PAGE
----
Ellen Bruno: Well, yeah, UC Berkeley. It is California is a land grant university. I don’t know if you know that as part of the mission of the university. In addition to teaching and research, there’s also a public service component, which is relevant to the job that I’m in.
As an extension economist, I focus on public outreach. So in this role, I, UC Berkeley, I do economics research and I also conduct extension public outreach, where I try to connect to the research that’s happening at the university that I’m doing to stakeholders, particularly in California that could potentially benefit from the research.
And that’s one of the cool things about being at a land grant university, like UC Berkeley,
Antoine Walter: what kind of stakeholder can that be?
Ellen Bruno: Uh, it depends on what sort of research you’re doing. I personally focus on water resource economics. And so all of the stakeholders that I think about and work for are water related stakeholders.
So I think primarily of like managers of water utilities or irrigation districts, it could be farmers as well, who are using water directly. But since I work on sort of policy questions, I think of my stakeholders more so as those who might. Right. Policy implement policy. So the water managers at the local level, or even state level policy makers as
Advising California’s Water and Agricultural Policies
Antoine Walter: well.
So what’s the aim to that extent, is it to share the best practices of whatever you’ve developed in the research and to then translate it into facts and actual policies or actions or whatever?
Ellen Bruno: Yeah, it’s to benefit Californians, right?
And then there’s this other component too, where. We want to be conducting research that is relevant, right? So we want to learn from stakeholders. What are the needs of the people, and so that we can be doing relevant research as well
Introducing: Ellen Bruno
Antoine Walter: regarding your personal path.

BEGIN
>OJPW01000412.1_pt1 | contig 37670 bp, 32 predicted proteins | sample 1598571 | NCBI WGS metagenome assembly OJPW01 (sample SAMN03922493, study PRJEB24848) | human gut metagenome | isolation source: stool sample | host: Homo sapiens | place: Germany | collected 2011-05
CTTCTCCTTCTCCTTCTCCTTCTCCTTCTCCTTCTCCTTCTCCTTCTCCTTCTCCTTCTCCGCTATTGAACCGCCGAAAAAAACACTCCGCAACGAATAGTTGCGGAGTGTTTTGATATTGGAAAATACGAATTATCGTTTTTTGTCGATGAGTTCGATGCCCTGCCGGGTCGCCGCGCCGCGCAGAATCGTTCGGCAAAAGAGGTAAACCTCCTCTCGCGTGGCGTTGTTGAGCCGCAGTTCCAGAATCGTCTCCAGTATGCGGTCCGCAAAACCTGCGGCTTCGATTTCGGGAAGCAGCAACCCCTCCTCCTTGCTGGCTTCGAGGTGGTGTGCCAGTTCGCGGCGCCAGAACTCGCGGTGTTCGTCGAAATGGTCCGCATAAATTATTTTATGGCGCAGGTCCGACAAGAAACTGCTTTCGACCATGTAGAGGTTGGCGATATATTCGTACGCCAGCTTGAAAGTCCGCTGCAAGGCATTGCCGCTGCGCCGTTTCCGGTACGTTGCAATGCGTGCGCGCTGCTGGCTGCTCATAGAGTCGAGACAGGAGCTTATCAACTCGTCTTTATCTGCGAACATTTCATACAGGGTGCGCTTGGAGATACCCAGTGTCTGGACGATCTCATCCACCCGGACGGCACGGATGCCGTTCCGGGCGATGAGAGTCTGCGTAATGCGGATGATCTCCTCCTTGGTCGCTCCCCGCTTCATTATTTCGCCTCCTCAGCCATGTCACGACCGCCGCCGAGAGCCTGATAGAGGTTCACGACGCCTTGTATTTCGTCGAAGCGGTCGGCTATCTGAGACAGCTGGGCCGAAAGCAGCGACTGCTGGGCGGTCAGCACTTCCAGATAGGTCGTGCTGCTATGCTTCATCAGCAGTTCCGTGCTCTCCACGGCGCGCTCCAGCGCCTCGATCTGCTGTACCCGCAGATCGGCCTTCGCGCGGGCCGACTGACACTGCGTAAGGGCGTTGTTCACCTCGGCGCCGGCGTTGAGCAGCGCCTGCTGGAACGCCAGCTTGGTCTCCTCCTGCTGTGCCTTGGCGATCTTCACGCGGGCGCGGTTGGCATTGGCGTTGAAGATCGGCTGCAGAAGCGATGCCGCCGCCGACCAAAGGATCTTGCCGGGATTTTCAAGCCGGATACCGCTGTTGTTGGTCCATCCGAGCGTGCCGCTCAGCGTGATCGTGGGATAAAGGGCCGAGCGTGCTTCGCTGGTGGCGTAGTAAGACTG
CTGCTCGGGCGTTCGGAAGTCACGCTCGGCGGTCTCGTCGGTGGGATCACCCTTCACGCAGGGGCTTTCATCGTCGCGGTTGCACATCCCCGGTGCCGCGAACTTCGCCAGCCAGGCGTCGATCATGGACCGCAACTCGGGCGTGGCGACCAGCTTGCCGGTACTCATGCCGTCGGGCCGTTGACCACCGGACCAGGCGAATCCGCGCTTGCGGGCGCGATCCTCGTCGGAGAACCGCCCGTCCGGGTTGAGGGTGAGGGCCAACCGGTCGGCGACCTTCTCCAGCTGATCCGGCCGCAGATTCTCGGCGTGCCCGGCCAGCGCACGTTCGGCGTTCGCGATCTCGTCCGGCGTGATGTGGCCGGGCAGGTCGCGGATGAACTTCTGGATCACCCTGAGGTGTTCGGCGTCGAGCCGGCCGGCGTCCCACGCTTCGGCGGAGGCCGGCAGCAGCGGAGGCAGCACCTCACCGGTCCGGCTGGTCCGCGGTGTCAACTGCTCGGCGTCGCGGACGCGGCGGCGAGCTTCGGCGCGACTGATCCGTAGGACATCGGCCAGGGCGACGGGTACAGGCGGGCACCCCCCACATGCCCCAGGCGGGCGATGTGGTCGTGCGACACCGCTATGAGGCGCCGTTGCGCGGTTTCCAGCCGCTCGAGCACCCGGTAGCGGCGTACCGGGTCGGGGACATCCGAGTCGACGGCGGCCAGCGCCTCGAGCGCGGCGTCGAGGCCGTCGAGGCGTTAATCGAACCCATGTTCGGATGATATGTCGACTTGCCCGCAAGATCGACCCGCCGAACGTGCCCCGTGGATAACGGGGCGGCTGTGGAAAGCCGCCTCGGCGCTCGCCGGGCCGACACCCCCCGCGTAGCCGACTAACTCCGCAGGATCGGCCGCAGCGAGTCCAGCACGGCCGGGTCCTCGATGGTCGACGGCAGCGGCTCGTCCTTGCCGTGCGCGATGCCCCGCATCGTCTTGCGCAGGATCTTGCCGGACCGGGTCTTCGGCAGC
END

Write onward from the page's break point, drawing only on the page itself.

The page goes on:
How did you arrive to that position you’re in today? What brought you to that special field? I would say at the intersection of the water world, the agricultural world and the economy?
Ellen Bruno: Well, growing up, actually, my mom worked as a manager of a water utility, and so I was always interested in water issues. And then in college I was studying economics and took one class on the economics of ocean resources.
And I just thought I was so cool. This sort of tragedy of the commons in our fisheries and how we could use. You know, really some of the environmental problems that we see in the world and including in water issues are often times where the market is failing, but
And so I just thought this was so cool in school. And, you know, since agriculture is one of the biggest users. Is the biggest user of water. It’s a natural fit. If you’re interested in water issues to think about ag in that sense,
How to Correct Water Market Failures?
Antoine Walter: it’s pretty interesting that you mentioned the market failing there, because I found that to be kind of a red thread in the various publications I’ve read from you because you’re, you’re addressing how to correct those market failures to identify them and then to correct them.
So I guess that makes for a smooth transition towards our deep dive today, which would be about. water markets.
Water markets are a topic. The last time we’ve touched on it on that microphone, it was with Scott Hamilton and we were covering how markets and water markets somehow failed Australia and how they went to an extreme, which had some bad consequences on the Murray-Darling river basin.